The latest COVID-19 numbers:
- New numbers are expected to be released by the province around 3:30 p.m. Sunday.
- Alberta reported 1,195 new COVID-19 cases on Saturday and three more deaths.
- There were 22,993 active cases. Alberta continues to have the highest active-case rate — in other words, active cases per person — of all provinces and territories in Canada.
- The test positivity rate was 9.6 per cent.
- There were 686 people in hospital with COVID-19, including 178 people in intensive care.
- There have now been 2,140 COVID deaths.
- The latest R-value reported for the province was 1, meaning the virus is spreading to one person for each confirmed case, and the growth is not exponential.
- 192,688 Albertans have recovered from COVID-19.
- Banff has seen a dramatic drop in cases after having the highest per capita rate in the province. Last month, the town had a rate of more than 1,070 active cases per 100,000 people. As of May 13, however, Banff National Park has dropped to the 60th highest rate in the province, with 38 active cases.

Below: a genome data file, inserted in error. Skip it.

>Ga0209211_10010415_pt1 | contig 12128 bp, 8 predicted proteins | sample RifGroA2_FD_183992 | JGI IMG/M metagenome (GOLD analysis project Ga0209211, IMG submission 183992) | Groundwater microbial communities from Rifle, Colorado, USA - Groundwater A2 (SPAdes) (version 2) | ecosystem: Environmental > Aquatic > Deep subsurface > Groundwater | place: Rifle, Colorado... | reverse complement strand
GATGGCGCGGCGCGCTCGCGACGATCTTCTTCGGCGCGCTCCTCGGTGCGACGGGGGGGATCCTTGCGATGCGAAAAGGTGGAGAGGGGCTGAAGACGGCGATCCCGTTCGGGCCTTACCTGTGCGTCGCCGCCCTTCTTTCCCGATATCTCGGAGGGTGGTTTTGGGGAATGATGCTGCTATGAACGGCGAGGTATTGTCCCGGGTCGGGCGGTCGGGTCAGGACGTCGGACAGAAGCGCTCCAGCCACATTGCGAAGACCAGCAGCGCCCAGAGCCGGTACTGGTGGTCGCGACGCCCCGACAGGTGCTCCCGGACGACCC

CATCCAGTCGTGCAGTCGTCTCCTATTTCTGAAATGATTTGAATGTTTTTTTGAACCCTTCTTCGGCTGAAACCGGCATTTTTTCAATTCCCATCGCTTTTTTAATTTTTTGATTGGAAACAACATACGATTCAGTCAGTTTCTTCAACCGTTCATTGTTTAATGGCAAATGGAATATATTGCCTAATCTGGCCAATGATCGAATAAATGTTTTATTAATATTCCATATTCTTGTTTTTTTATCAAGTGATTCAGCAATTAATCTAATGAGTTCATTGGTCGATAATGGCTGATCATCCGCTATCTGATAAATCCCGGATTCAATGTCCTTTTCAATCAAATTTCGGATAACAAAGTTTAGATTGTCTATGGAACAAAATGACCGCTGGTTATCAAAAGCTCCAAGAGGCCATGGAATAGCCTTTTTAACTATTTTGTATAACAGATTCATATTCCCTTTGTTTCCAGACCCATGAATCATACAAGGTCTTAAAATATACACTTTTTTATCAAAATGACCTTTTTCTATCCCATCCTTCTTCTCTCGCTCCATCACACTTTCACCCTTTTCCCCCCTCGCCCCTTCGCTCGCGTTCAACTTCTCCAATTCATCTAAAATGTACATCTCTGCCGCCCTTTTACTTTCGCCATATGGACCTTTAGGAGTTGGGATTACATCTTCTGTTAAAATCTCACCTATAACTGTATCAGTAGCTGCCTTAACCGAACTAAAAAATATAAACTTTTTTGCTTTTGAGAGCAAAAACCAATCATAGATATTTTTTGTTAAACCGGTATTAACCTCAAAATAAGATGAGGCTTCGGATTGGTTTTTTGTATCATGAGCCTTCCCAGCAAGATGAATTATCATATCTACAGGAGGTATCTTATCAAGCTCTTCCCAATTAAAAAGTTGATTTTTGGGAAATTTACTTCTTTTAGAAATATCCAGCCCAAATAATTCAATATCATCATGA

- The province no longer breaks out the total cases that involve variants of concern because they’re the dominant strains in the province. As of May 1, Alberta Health limits variant screening to hospitalized and emergency room patients, patients involved in outbreaks, health-care workers and recent international travellers.
- The emergency department at the Rocky Mountain House Health Centre was closed for 16 hours this week due to a shortage of doctors after many had to self-isolate or be home with children during online schooling.
- Some physicians in the Rocky Mountain House area worry the closure will not be an isolated incident, and told CBC News this week that in spite of active recruitment there are upcoming shifts left unfilled.
(Note the latest daily count of new cases in the above chart will usually vary slightly from the net new cases Alberta Health announces each day. For more on why, click here.)
The latest on restrictions: